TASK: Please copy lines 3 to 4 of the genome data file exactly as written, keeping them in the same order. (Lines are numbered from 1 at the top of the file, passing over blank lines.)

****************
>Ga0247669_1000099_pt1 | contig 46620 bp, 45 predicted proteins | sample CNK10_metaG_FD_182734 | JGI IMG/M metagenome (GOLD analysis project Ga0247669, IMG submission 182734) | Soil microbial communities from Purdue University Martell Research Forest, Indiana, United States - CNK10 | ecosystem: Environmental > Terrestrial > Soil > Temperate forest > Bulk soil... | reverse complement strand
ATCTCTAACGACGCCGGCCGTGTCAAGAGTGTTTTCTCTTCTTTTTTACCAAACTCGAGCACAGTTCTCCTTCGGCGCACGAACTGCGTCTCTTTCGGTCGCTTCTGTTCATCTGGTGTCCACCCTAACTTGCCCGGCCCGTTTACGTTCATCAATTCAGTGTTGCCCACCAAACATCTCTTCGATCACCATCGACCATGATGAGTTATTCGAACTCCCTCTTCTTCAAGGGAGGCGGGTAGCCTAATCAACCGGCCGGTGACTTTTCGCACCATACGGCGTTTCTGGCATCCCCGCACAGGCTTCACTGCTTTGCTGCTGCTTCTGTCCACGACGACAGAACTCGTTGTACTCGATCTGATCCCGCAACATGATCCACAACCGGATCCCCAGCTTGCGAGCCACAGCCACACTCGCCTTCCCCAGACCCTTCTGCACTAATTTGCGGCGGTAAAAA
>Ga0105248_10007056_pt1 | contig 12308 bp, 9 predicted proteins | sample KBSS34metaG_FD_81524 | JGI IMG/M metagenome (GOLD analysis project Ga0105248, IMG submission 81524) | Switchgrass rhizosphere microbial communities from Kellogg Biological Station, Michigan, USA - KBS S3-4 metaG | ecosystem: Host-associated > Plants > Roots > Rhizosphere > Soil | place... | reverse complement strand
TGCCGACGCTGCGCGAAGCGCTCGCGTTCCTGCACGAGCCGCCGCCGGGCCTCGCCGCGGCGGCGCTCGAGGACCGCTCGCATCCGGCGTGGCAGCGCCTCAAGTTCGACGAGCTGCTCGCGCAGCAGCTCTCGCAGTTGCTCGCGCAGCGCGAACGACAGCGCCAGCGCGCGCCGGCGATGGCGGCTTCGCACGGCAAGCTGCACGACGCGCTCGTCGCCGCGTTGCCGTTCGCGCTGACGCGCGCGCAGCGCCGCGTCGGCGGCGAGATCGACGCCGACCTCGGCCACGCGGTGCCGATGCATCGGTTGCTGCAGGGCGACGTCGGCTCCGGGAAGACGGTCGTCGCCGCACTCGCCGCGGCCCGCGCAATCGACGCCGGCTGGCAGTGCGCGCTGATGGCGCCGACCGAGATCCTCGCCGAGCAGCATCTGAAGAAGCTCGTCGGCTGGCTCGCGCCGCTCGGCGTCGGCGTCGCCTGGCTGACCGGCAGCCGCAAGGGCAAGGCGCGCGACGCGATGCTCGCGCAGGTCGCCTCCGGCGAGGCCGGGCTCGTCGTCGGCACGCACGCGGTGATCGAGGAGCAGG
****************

>Ga0105248_10007056_pt1 | contig 12308 bp, 9 predicted proteins | sample KBSS34metaG_FD_81524 | JGI IMG/M metagenome (GOLD analysis project Ga0105248, IMG submission 81524) | Switchgrass rhizosphere microbial communities from Kellogg Biological Station, Michigan, USA - KBS S3-4 metaG | ecosystem: Host-associated > Plants > Roots > Rhizosphere > Soil | place... | reverse complement strand
TGCCGACGCTGCGCGAAGCGCTCGCGTTCCTGCACGAGCCGCCGCCGGGCCTCGCCGCGGCGGCGCTCGAGGACCGCTCGCATCCGGCGTGGCAGCGCCTCAAGTTCGACGAGCTGCTCGCGCAGCAGCTCTCGCAGTTGCTCGCGCAGCGCGAACGACAGCGCCAGCGCGCGCCGGCGATGGCGGCTTCGCACGGCAAGCTGCACGACGCGCTCGTCGCCGCGTTGCCGTTCGCGCTGACGCGCGCGCAGCGCCGCGTCGGCGGCGAGATCGACGCCGACCTCGGCCACGCGGTGCCGATGCATCGGTTGCTGCAGGGCGACGTCGGCTCCGGGAAGACGGTCGTCGCCGCACTCGCCGCGGCCCGCGCAATCGACGCCGGCTGGCAGTGCGCGCTGATGGCGCCGACCGAGATCCTCGCCGAGCAGCATCTGAAGAAGCTCGTCGGCTGGCTCGCGCCGCTCGGCGTCGGCGTCGCCTGGCTGACCGGCAGCCGCAAGGGCAAGGCGCGCGACGCGATGCTCGCGCAGGTCGCCTCCGGCGAGGCCGGGCTCGTCGTCGGCACGCACGCGGTGATCGAGGAGCAGG